Thanks for your feedback and for providing us with complete information to address your question.
For your question (~7 MeV e-) we can focus on a purely electromagnetic problem (e- and photon transport).
If you do a run with EMFCUT cards setting high production and transport thresholds for photons, you will still see the same behavior at shallow depths in the energy deposition spectrum as a function of angle, so we can safely ignore Bremsstrahlung photons for this discussion (they do matter of course for a quantitative analysis and to explain the tail in the depths of your geometry, but this is now not essential to address your doubt of the near-surface behavior).
We are then left with the electrons. The basic ingredients for e- transport at these energies are:
It’s now a matter of examining the (coupled) effect of both in your scenario.
Since electronic stopping scales with the target material density, you’d qualitatively expect the energy deposition profile to be much more compact for W (rho=19.3 g/cm^3) than for C (rho=2 g/cm^3). Indeed, here is the 2D energy deposition plot (USRBIN) for e- in the present exercise (slightly distorted since we forget about photons) in W and for C for 5-deg incidence with respect to the X axis:
The drastically different spatial extent of the 1D energy deposition profiles in your original post for W and C is then reasonably explained (the missing “skirt” dragging things down to deeper depths is mostly Bremsstrahlung-induced).
The next piece of information: elastic scattering scales with the square of the target atomic number. Thus, elastic scattering is a factor ~(74/6)^2 ~150 more effective in W than in C, meaning that the electron shower in W will promptly “lose memory” of the initial e- direction and will quickly exhibit an isotropic angular distribution after a modest traveled distance, hence the isotropic blob in the W plot.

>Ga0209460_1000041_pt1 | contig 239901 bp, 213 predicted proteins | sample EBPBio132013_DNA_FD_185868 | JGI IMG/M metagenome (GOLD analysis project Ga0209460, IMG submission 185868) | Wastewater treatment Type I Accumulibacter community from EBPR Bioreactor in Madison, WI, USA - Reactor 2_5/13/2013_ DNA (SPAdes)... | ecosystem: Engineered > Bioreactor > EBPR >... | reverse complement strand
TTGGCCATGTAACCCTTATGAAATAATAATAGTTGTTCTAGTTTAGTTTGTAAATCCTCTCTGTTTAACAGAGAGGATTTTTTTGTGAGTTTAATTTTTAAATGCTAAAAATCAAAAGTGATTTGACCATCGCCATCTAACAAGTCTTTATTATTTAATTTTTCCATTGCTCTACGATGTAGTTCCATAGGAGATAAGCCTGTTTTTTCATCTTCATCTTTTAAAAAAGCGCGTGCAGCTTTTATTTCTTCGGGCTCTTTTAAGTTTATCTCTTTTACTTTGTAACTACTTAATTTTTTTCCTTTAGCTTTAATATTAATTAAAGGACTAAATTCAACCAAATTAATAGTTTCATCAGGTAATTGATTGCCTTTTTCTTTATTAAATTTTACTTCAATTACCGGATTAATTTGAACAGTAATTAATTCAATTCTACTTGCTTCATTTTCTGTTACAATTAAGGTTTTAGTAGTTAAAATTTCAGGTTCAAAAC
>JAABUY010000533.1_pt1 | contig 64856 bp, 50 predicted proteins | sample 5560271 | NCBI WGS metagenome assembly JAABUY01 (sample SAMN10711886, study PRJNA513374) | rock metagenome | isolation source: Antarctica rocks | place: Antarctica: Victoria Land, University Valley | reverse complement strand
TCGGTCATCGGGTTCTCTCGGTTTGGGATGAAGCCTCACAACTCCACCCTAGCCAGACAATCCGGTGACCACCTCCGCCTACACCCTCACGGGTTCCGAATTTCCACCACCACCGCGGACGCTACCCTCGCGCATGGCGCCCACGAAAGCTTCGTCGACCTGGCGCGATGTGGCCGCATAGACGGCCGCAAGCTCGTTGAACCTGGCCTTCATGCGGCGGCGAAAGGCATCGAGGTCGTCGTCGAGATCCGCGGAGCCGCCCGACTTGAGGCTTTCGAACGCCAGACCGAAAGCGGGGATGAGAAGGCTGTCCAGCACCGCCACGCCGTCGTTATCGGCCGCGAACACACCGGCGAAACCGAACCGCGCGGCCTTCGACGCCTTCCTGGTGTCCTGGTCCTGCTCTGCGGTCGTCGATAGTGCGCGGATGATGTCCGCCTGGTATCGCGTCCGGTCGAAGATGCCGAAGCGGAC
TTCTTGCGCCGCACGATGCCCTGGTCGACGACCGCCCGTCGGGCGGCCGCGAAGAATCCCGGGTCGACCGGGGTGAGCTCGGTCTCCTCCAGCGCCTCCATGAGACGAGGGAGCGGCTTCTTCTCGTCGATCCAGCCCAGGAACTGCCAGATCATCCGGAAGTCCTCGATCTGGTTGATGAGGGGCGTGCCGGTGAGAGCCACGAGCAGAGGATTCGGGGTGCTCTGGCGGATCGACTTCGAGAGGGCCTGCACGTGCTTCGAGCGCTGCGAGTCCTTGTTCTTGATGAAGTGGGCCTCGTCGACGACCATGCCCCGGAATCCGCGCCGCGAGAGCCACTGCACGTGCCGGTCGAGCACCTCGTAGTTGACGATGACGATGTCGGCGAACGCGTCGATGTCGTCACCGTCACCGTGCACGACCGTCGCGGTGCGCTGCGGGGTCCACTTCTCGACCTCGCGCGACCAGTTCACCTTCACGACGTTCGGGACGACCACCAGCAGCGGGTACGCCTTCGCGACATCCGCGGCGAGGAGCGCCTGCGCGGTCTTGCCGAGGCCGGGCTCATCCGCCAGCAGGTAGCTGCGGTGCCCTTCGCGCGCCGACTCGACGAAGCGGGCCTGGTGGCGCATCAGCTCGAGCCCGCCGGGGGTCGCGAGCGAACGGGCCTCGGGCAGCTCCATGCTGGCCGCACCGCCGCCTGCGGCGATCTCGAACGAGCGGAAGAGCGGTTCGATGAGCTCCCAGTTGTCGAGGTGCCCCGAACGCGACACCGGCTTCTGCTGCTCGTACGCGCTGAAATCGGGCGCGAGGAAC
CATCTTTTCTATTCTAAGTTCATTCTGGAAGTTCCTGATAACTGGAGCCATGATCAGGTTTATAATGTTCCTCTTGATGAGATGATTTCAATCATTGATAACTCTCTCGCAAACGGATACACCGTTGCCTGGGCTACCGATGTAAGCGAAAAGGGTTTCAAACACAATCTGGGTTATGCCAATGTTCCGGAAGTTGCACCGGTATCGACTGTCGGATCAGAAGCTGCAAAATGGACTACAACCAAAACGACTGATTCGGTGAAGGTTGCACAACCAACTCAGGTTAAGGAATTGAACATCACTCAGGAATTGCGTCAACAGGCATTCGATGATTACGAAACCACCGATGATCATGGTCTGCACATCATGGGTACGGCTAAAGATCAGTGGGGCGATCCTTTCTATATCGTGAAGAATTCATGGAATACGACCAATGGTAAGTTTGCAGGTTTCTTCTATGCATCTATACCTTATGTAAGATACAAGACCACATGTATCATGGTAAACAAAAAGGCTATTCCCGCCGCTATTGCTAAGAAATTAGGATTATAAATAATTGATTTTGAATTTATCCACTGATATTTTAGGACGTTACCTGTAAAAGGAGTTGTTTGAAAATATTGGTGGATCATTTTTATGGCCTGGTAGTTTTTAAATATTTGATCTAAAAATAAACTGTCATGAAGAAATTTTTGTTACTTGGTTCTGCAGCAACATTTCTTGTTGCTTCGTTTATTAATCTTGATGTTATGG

Instead, since the cross section for elastic scattering is lower in C than in W, electron showers in C develop to longer distances before loosing memory of the incoming e- direction. Indeed, if you look at the blue/purple shades in the C plot above things are fairly isotropic, but in the early red/orange/yellow regions of the e- shower, the initial direction is still remembered (elongated feature retained instead of a promptly isotropic one).
Let’s look now at the 15-deg angle (with respect to the X axis) case for W and C:
Whereas for W the shape remains essentially indistinguishable from that in the previous plot, for C things are substantially different. Given the less effective elastic scattering, memory of the initial direction is retained for longer path lengths. This, combined with the lower stopping power in C than in W, implies that the e- shower subtends longer path lengths while still preserving a “blob” around the initial direction.
For 5-deg incidence, it turns out that the blob is “cut” still fairly symmetrically by the X axis, so you see a monotonically decreasing behavior in your energy deposition profile. For 15-deg, the “blob” is now fully
contained in your C, so the meat of the energy loss distribution shifts to deeper depths, hence the bump/maximum you witness.
In a nutshell: you’re seeing the combined effect of elastic scattering and electronic stopping, in a grazing incidence condition, which is sensitive to transverse details of the early development of the e- shower. Looking at a 1D distribution (along Z) only, one of course loses sight / valuable information in the other dimensions (X here), which give deeper insight.
I hope this qualitative explanation helps somewhat…